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A 3-year-old girl presented to our hospital with a 20-month history of a nonhealing crusted lesion on her left cheek. The lesion had suddenly appeared as a red patch with some swelling and occasional oozing. There was no previous trauma. Treatment with topical and systemic antibiotics and topical corticosteroids did not alter the lesion. The family had 2 pet cats, and a travel history revealed a trip to Greece 2 years earlier. On examination there was a solitary erythematous plaque with central crusting and mild swelling measuring 2 × 2 cm on the left cheek but no lymphadenopathy (Figure 1). Bacterial and fungal swab test results were negative and complete blood cell count, C-reactive protein, and renal and liver function test results were normal. A skin biopsy was performed and the histopathologic examination was consistent with a mixed granulomatous inflammation. Periodic acid-Schiff, Brown-Brenn, Ziehl-Neelson, and Giemsa staining as well as tissue cultures for fungi and bacteria, including mycobacteria, were negative. Following appropriate treatment, the lesion resolved completely (Figure 2).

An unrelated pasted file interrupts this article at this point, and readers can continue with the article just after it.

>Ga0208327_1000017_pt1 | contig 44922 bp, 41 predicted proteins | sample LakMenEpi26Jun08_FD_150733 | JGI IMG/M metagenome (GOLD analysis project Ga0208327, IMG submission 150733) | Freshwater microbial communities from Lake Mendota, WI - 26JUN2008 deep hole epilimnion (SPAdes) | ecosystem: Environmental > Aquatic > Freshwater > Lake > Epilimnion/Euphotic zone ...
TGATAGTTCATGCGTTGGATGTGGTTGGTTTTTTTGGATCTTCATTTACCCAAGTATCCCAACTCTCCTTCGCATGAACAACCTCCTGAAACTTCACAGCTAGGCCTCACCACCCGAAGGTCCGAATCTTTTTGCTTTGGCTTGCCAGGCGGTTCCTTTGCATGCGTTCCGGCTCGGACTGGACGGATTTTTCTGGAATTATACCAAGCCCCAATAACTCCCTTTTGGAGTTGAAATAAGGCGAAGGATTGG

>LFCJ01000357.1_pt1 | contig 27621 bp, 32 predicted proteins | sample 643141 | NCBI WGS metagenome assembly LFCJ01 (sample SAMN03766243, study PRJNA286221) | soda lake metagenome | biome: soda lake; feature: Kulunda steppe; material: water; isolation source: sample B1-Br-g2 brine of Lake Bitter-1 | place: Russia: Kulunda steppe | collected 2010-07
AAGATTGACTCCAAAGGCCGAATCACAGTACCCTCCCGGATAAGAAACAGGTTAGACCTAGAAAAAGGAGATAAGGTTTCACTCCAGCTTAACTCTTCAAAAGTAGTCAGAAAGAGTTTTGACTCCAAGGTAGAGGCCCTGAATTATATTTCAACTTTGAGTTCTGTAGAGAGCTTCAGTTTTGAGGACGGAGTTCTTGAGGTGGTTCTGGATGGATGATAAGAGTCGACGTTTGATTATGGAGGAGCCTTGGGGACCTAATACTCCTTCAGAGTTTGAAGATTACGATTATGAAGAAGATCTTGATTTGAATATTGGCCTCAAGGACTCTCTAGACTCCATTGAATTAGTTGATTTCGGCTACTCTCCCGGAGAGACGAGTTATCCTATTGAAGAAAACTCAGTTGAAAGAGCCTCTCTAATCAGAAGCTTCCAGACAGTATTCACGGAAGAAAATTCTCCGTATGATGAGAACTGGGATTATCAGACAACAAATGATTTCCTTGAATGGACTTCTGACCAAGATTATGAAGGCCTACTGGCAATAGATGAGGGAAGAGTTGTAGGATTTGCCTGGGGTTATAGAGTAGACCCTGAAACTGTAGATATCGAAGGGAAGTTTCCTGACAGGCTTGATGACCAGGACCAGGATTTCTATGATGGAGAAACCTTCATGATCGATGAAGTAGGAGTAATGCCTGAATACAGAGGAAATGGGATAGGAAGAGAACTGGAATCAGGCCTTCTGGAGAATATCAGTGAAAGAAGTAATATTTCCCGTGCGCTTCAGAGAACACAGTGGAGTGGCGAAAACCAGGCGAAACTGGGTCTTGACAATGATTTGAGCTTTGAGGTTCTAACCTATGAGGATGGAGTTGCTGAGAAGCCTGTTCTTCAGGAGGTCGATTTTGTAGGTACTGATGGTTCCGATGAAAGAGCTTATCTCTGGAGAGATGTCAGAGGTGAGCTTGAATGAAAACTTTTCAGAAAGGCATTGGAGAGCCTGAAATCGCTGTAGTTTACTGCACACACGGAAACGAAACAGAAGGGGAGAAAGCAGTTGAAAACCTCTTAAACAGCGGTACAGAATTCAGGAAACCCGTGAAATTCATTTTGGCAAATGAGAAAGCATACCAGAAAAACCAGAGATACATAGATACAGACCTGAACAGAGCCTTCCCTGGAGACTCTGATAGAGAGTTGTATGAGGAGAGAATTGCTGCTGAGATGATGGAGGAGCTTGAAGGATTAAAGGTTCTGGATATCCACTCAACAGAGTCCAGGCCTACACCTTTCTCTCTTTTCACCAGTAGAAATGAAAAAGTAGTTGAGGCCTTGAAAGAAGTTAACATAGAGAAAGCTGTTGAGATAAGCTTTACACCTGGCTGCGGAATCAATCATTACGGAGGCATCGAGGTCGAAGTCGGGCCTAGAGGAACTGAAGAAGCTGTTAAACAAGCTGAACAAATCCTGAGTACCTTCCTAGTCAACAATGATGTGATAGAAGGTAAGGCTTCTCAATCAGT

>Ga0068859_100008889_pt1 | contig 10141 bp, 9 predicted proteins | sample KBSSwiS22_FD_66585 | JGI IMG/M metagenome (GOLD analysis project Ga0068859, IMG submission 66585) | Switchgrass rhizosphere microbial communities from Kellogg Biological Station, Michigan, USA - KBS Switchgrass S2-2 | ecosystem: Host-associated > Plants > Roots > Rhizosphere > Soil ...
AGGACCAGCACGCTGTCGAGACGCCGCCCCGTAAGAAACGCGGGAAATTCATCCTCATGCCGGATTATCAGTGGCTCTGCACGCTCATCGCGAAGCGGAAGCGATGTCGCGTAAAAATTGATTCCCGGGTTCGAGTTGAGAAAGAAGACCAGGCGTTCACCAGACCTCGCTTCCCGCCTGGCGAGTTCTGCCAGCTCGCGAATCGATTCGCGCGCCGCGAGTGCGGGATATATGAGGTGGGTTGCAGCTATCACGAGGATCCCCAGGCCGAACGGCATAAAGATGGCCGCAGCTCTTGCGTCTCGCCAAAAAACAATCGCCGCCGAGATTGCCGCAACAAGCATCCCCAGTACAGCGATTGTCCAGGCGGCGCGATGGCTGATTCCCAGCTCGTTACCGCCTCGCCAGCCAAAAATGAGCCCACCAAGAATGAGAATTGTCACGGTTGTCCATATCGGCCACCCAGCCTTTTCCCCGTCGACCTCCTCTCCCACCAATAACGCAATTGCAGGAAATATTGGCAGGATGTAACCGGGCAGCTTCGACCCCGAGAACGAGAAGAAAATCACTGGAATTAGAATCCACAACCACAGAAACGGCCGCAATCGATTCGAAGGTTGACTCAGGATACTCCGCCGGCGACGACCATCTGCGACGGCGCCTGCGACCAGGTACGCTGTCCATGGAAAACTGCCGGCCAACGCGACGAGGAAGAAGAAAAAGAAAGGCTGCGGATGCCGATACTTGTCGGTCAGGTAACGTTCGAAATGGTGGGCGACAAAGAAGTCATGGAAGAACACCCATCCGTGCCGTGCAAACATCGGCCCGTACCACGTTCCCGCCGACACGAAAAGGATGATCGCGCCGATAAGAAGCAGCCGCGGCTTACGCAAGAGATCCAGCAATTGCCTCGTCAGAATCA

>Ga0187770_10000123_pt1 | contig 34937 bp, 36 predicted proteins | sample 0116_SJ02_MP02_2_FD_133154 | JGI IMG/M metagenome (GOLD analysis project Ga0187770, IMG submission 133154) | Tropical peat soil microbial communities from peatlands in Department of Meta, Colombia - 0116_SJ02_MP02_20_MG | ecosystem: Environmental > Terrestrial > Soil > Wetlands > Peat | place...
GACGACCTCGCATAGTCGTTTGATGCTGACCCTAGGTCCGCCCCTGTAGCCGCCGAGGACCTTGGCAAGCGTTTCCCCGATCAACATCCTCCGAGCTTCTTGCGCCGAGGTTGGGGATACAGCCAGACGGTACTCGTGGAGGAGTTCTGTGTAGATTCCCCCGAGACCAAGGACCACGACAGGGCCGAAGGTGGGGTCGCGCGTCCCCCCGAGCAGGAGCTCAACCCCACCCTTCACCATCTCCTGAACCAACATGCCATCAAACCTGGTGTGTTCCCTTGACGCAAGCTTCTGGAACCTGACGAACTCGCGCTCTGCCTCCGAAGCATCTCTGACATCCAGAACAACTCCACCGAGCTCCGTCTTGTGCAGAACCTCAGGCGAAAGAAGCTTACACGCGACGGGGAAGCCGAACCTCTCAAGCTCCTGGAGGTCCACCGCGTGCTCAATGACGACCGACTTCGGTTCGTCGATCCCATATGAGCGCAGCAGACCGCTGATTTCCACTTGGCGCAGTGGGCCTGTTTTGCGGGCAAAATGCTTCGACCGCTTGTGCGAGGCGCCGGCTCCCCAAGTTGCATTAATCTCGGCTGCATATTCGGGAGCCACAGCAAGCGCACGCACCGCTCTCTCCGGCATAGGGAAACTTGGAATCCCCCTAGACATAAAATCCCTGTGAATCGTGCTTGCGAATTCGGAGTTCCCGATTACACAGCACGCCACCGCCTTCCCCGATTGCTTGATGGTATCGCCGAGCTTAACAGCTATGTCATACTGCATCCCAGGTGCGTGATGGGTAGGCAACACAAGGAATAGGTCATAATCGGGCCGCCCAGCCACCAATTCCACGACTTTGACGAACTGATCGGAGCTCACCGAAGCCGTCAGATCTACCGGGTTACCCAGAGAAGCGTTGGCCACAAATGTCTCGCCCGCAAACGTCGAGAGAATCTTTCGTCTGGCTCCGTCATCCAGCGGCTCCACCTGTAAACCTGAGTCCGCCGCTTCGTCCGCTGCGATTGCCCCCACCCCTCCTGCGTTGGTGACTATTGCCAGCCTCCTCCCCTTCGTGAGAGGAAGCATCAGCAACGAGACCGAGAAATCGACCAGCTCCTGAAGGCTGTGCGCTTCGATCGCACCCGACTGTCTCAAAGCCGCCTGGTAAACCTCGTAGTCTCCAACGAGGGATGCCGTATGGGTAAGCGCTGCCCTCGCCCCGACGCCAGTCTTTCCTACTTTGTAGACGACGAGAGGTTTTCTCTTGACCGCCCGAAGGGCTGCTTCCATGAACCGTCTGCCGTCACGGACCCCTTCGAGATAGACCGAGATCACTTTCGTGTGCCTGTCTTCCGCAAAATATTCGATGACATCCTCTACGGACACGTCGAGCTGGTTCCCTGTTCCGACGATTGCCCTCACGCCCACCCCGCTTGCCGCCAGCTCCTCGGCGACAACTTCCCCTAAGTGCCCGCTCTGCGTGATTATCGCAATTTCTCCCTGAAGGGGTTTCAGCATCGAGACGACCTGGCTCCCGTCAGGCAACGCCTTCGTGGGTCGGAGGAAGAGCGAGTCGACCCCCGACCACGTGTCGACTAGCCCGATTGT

Solitary nonhealing erythematous plaque with central crust on the left cheek.
Mild residual telangiectatic erythema 5 months after therapy.
What is your diagnosis?
Huber C, Cozzio A, Berger C, Weibel L. Picture of the Month—Quiz Case. Arch Pediatr Adolesc Med. 2009;163(11):1061. doi:10.1001/archpediatrics.2009.202-a